Righteous Raclette from Reading, VT

So many award-winning cheeses are made in Vermont these days that it’s easy to feel Green State envy. One Vermont cheese that’s got cheesemongers buzzing this winter is Reading Raclette. Now, the Swiss make Raclette and so do the French, but until Spring Brook Farm introduced its artisanal version from Reading, no American cheesemaker had come forward with a melt-away Alpine stinker this good.

Smokey Blue for Breakfast? Yes, Ma’am!

Ask any cheesemonger for a sample of the best smoked cheese on the market, and you’ll probably find yourself biting into a blue. Rogue River Smokey Blue, from Oregon state, is cold-smoked over hazelnut shells. This cheese tastes so much like sweet, smoky bacon that you can eat it for breakfast.

12 Days of Cheesemas

Around the holidays, putting out a cheese or two in the evenings is a festive way to unwind. Here are twelve pairings to share with (or without) your true love. Combine five or six of these to create a party board. Or, count down the holiday with one pairing each night.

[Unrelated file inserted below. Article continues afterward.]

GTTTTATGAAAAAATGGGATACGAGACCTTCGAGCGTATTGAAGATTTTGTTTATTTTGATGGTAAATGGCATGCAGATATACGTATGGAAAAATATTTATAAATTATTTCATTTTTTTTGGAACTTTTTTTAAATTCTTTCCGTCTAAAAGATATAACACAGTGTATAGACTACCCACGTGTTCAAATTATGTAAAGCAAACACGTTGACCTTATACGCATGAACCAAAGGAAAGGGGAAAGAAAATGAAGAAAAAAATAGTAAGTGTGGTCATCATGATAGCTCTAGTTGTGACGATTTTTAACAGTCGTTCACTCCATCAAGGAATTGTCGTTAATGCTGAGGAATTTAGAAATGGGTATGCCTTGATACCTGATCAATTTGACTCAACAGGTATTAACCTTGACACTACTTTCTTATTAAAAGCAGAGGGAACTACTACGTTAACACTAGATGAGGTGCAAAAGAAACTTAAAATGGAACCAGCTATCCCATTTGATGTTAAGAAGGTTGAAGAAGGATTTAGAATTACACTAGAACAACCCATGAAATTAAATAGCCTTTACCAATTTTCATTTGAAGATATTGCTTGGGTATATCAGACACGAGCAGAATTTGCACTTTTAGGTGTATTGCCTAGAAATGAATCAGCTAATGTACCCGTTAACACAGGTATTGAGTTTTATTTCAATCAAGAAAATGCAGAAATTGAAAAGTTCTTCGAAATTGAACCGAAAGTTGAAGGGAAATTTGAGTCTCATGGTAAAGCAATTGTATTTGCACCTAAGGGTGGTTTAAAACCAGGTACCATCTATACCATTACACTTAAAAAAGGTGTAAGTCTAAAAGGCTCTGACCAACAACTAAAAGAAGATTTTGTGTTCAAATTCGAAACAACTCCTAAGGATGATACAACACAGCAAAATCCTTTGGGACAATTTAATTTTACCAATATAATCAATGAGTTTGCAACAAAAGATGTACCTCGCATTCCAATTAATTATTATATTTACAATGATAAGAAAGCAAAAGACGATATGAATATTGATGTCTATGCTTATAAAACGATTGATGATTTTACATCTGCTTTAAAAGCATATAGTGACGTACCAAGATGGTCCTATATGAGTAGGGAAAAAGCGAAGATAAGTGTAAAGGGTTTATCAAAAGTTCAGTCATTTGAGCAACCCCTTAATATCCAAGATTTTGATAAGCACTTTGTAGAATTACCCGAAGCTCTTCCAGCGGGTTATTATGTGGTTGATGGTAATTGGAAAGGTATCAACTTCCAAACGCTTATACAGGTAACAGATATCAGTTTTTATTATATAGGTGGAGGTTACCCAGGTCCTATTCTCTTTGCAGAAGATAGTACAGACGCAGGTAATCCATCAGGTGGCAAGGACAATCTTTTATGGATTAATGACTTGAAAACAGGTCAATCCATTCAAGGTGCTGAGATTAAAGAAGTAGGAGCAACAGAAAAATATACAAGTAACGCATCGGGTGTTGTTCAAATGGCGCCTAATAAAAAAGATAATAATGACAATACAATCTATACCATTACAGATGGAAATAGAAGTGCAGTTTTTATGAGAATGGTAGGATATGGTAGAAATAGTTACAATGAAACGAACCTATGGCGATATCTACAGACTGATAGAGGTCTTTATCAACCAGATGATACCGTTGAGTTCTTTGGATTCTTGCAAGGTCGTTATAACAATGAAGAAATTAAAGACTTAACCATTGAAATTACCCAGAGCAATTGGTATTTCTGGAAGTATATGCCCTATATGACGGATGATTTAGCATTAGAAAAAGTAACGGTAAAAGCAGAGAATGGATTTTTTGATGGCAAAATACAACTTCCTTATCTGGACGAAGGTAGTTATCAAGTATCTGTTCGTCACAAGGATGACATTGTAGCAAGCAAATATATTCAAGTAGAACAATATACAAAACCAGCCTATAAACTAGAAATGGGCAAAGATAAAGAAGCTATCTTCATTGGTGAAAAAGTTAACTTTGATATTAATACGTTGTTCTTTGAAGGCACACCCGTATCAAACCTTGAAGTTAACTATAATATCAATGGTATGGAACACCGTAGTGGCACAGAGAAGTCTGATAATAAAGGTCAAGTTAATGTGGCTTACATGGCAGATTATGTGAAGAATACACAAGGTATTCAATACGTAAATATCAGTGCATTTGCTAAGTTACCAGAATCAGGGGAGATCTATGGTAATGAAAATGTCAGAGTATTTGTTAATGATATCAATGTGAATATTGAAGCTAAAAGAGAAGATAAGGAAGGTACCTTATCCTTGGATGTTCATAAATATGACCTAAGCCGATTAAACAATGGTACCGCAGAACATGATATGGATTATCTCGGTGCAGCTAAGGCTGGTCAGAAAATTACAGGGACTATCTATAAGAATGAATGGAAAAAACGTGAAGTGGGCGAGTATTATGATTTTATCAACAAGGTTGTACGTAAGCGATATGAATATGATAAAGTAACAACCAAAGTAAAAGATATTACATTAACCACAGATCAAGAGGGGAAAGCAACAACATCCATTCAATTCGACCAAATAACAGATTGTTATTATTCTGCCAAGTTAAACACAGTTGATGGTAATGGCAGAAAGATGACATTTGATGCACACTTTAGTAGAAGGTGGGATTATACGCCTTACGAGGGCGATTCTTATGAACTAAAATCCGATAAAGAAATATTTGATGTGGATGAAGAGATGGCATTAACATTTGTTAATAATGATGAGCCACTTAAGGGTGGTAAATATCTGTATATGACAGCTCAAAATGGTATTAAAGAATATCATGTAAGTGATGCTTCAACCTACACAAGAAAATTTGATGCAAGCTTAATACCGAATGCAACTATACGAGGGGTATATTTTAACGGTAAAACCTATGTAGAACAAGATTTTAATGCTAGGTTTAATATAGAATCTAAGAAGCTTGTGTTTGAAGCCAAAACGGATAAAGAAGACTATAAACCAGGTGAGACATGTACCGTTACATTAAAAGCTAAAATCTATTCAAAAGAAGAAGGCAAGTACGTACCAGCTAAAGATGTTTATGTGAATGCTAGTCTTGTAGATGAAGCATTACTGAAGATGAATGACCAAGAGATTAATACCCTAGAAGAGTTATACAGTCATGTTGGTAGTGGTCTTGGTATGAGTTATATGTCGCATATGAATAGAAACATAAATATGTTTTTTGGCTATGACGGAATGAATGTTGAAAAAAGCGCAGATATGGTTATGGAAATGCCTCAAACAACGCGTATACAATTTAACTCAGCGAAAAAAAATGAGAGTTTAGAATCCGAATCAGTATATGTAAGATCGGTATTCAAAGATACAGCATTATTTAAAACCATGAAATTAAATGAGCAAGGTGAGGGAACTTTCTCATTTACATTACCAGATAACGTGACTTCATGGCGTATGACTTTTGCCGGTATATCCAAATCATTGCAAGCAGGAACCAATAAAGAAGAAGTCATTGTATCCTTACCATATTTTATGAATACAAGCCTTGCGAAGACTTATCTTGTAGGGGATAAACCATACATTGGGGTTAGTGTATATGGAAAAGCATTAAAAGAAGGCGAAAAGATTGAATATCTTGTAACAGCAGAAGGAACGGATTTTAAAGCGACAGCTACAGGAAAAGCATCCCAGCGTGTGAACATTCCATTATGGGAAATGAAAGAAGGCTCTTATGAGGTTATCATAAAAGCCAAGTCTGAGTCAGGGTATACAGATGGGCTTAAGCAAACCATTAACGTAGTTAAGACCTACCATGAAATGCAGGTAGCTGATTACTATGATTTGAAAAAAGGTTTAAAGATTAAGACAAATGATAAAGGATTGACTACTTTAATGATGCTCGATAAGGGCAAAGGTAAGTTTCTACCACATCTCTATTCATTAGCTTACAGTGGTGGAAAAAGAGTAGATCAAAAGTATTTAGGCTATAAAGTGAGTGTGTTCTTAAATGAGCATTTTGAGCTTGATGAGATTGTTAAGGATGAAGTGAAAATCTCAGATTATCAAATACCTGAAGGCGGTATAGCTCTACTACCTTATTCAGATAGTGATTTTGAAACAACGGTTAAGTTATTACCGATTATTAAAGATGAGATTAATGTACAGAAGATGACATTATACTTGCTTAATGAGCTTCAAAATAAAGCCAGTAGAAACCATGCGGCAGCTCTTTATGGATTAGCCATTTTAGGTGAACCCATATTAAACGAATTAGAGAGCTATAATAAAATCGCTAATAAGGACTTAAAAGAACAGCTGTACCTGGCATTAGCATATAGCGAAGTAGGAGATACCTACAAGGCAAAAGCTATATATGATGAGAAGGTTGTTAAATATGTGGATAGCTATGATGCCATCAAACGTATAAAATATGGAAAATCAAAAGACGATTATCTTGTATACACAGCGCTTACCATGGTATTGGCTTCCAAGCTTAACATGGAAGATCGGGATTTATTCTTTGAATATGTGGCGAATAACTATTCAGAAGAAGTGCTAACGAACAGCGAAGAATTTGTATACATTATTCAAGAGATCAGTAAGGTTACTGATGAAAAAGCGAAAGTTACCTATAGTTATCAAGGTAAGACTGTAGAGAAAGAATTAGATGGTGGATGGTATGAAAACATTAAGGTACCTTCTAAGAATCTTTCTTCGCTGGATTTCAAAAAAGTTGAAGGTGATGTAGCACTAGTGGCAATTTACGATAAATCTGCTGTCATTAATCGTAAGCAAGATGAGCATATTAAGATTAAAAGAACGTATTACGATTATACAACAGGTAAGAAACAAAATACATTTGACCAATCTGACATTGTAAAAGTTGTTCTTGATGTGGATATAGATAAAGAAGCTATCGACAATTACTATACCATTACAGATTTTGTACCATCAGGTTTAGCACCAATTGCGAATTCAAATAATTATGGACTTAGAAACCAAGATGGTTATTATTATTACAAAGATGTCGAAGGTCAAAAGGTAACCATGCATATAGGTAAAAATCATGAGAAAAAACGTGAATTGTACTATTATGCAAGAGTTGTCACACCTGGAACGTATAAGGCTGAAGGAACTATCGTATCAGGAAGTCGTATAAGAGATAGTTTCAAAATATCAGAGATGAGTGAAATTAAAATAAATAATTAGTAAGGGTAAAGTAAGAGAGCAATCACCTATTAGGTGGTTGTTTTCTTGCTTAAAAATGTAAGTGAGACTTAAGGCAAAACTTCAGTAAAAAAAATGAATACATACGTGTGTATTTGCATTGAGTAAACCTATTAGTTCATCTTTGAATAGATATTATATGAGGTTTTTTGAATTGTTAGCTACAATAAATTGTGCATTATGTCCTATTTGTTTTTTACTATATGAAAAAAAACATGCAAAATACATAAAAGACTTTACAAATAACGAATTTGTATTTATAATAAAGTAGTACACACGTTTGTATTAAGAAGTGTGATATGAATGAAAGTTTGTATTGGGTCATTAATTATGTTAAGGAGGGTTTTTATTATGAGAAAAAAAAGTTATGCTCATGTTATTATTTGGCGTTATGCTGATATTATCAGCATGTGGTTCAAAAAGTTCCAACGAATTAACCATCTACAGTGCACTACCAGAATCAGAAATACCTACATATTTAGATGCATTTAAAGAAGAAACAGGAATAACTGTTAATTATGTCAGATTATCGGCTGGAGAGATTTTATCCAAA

Baked Feta with Dates and Honey

In winter, feta becomes an orphan, a forgotten cheese. Unless you’re basking in the Greek Isles surrounded by plump tomatoes and cukes, you skip over feta in favor of triple crèmes, butterscotchy Goudas, balsa wood boxes of Epoisses. Am I right?

Carles Roquefort Meatloaf

How to Rock Roquefort (Meatloaf)

As we enter the season of decadence, I can’t help but crave Roquefort. It’s as luxurious as fur, and it pairs well with so many things associated with the winter season: ripe pears, dates, figs, honey, walnuts. After a big meal, this triple-crème sheep’s milk blue becomes the evening’s star, especially when served with a glass of nectar-like Sauternes.

Cabot Clothbound 101

Cabot Clothbound Cheddar 101

I love the smell of Cabot Clothbound Cheddar – it smells like the woods in fall. Like sweet soil and apple trees, with a hint of woodfire wafting above the limbs. It’s the kind of cheese you should eat in a leaf pile, sliver by sliver, with a pocket knife. Take a hunk of hearty bread and a pocket flask, and you’ll never want to return from the wilds.

The Beauty of Baked Scamorza

On appearance, Scamorza (ska-MORT-sa) is one of the ugliest cheeses. It looks like the belly button of a giant baby – dried out, pale, and slightly waxy. For years, I avoided it. No one I knew ate it, and the only person I ever saw order it in the cheese line was an old man with very large ears.